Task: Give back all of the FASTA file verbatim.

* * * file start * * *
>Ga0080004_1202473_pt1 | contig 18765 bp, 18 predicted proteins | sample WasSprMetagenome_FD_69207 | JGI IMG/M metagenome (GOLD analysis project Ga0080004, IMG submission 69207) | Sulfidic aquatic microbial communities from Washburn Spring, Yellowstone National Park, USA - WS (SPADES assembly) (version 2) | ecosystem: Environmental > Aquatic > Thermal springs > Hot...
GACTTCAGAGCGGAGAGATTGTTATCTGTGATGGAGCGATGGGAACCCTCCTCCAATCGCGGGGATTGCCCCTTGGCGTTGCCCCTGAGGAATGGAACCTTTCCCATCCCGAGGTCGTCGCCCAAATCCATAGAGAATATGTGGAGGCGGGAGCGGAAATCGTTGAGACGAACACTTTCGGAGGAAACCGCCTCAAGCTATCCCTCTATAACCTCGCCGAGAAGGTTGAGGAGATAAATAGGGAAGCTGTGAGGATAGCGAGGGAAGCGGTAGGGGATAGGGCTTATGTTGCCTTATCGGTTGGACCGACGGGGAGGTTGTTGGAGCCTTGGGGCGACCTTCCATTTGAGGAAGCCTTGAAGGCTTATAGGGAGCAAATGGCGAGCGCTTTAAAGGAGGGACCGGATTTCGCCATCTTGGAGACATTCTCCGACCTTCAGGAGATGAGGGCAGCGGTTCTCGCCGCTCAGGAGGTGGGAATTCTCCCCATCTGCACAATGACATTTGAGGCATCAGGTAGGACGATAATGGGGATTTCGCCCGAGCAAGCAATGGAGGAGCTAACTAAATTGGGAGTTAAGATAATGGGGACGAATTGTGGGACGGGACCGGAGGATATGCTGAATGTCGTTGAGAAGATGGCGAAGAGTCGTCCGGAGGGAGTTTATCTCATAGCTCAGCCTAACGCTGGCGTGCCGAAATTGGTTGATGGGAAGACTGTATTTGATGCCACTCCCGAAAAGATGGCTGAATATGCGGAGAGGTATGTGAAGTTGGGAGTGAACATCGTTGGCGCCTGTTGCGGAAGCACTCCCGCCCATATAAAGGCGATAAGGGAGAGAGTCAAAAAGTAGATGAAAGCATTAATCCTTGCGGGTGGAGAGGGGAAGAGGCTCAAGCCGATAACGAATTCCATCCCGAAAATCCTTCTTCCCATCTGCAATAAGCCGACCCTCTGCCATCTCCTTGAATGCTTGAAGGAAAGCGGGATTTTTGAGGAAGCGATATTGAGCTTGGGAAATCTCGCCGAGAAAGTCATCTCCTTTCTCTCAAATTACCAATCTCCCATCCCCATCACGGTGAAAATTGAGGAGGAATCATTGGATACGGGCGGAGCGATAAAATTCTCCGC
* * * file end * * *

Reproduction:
>Ga0080004_1202473_pt1 | contig 18765 bp, 18 predicted proteins | sample WasSprMetagenome_FD_69207 | JGI IMG/M metagenome (GOLD analysis project Ga0080004, IMG submission 69207) | Sulfidic aquatic microbial communities from Washburn Spring, Yellowstone National Park, USA - WS (SPADES assembly) (version 2) | ecosystem: Environmental > Aquatic > Thermal springs > Hot...
GACTTCAGAGCGGAGAGATTGTTATCTGTGATGGAGCGATGGGAACCCTCCTCCAATCGCGGGGATTGCCCCTTGGCGTTGCCCCTGAGGAATGGAACCTTTCCCATCCCGAGGTCGTCGCCCAAATCCATAGAGAATATGTGGAGGCGGGAGCGGAAATCGTTGAGACGAACACTTTCGGAGGAAACCGCCTCAAGCTATCCCTCTATAACCTCGCCGAGAAGGTTGAGGAGATAAATAGGGAAGCTGTGAGGATAGCGAGGGAAGCGGTAGGGGATAGGGCTTATGTTGCCTTATCGGTTGGACCGACGGGGAGGTTGTTGGAGCCTTGGGGCGACCTTCCATTTGAGGAAGCCTTGAAGGCTTATAGGGAGCAAATGGCGAGCGCTTTAAAGGAGGGACCGGATTTCGCCATCTTGGAGACATTCTCCGACCTTCAGGAGATGAGGGCAGCGGTTCTCGCCGCTCAGGAGGTGGGAATTCTCCCCATCTGCACAATGACATTTGAGGCATCAGGTAGGACGATAATGGGGATTTCGCCCGAGCAAGCAATGGAGGAGCTAACTAAATTGGGAGTTAAGATAATGGGGACGAATTGTGGGACGGGACCGGAGGATATGCTGAATGTCGTTGAGAAGATGGCGAAGAGTCGTCCGGAGGGAGTTTATCTCATAGCTCAGCCTAACGCTGGCGTGCCGAAATTGGTTGATGGGAAGACTGTATTTGATGCCACTCCCGAAAAGATGGCTGAATATGCGGAGAGGTATGTGAAGTTGGGAGTGAACATCGTTGGCGCCTGTTGCGGAAGCACTCCCGCCCATATAAAGGCGATAAGGGAGAGAGTCAAAAAGTAGATGAAAGCATTAATCCTTGCGGGTGGAGAGGGGAAGAGGCTCAAGCCGATAACGAATTCCATCCCGAAAATCCTTCTTCCCATCTGCAATAAGCCGACCCTCTGCCATCTCCTTGAATGCTTGAAGGAAAGCGGGATTTTTGAGGAAGCGATATTGAGCTTGGGAAATCTCGCCGAGAAAGTCATCTCCTTTCTCTCAAATTACCAATCTCCCATCCCCATCACGGTGAAAATTGAGGAGGAATCATTGGATACGGGCGGAGCGATAAAATTCTCCGC